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7 lessons from building SA’s top apps

Building an app that is a appealing, appropriate and offers a good user experience is sometimes quite a challenge. LYNETTE HUNDERMARK, co-founder of Hundermark mobile solutions, shares some tips for building a popular app.

We love mobile and have been fortunate enough to work on the initial versions of many of South Africa’s leading apps over the last 7 years. In some cases, we have continued working with these brands throughout the course of their app journeys and these are some of the fundamental (as well as subtler) learnings anyone looking to make a dent in the space can take from this experience

Lesson 1: Your app target audience is never EVERYONE

It may seem like common sense, but even today we still get approached by potential clients wanting to create an app for ‘everyone’ with no real understanding of who their app target audience is. The only time we have ever been approached to create an app for ‘everyone’ was when we worked on the initial SterKinekor apps and we still use the term “everyone” somewhat loosely.  Even if you have a defined audience in mind for your app, you need to understand their personas and what the core goals of these users are likely to be.

Lesson 2: Establish what value your app is going to offer to its target audience

Why will your target audience need an app? With over 2 million apps available in both the Google Play and App store (Statistica 2017, March), there is literally an app available for almost anything and everything. This makes for a tough competitive landscape, so when launching your app, be aware of how you’re going position your app in order to set it apart and what value your app will bring to the table.  The only core differentiator is going to be the unique value you are offering.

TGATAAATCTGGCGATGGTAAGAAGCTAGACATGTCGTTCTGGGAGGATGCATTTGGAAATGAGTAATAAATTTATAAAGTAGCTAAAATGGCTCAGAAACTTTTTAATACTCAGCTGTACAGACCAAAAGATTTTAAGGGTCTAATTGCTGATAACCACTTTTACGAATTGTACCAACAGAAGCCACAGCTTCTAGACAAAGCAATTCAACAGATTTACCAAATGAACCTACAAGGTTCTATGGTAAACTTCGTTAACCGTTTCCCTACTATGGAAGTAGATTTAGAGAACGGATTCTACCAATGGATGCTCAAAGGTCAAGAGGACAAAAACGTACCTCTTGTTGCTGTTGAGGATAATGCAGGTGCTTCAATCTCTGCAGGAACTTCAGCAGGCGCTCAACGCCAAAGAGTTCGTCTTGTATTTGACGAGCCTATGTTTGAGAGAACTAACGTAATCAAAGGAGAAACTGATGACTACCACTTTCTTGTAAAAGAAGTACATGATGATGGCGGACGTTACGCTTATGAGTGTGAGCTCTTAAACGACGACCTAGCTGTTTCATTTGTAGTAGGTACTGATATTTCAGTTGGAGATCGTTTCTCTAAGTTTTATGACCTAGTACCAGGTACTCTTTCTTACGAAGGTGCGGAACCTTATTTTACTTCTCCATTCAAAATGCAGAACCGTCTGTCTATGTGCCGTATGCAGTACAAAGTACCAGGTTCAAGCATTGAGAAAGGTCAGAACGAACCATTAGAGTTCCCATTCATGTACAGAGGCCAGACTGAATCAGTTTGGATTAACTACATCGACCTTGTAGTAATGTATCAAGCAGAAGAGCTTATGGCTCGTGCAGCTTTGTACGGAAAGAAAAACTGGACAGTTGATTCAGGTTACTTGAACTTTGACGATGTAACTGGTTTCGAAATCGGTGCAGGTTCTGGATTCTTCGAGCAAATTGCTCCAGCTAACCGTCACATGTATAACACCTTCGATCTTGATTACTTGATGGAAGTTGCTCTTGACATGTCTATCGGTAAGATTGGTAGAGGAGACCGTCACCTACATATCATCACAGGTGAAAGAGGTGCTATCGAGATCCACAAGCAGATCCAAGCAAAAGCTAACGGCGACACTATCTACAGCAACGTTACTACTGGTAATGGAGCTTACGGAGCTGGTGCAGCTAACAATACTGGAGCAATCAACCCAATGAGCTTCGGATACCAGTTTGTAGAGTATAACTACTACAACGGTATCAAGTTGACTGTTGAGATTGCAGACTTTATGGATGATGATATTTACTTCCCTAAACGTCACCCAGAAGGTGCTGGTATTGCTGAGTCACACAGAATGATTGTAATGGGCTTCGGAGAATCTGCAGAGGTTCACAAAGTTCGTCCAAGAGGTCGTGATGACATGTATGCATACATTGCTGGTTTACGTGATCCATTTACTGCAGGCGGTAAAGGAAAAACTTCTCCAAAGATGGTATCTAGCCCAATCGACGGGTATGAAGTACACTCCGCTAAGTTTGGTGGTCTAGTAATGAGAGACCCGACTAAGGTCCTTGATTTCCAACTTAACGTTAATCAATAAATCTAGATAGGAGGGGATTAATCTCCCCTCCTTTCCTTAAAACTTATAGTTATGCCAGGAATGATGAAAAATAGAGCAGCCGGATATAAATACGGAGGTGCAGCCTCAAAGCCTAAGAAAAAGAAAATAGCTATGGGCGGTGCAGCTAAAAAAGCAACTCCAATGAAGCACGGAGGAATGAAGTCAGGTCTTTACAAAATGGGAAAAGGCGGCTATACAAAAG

Lesson 3: User Experience is key in app success

Developing an app is easy and there are many development companies out there, who could easily put together an app in a short amount of time, however apps are consumer facing (be it a B2B or B2C customer) and since customers are spoilt for choice, there are high expectations in place for an outstanding user experience.  What does this mean in simple terms? Plainly put, it means having an app that makes efficient use of small screen real estate, one that considers phone functionality and most importantly from a South African context, considers data costs (which is very important for lower LSM clients).

Lesson 4: Your app is not a once off cost

Having an app presence alone is simply not good enough; phones changes, operating systems change and it’s up to you as a brand to stay abreast of this change and also stay on top of the current trends in order to predict possible future changes. Performance is everything, so you need to be in a process of constant iteration. A number of the brands we have worked with since 2011 have already released over 1300 app iterations.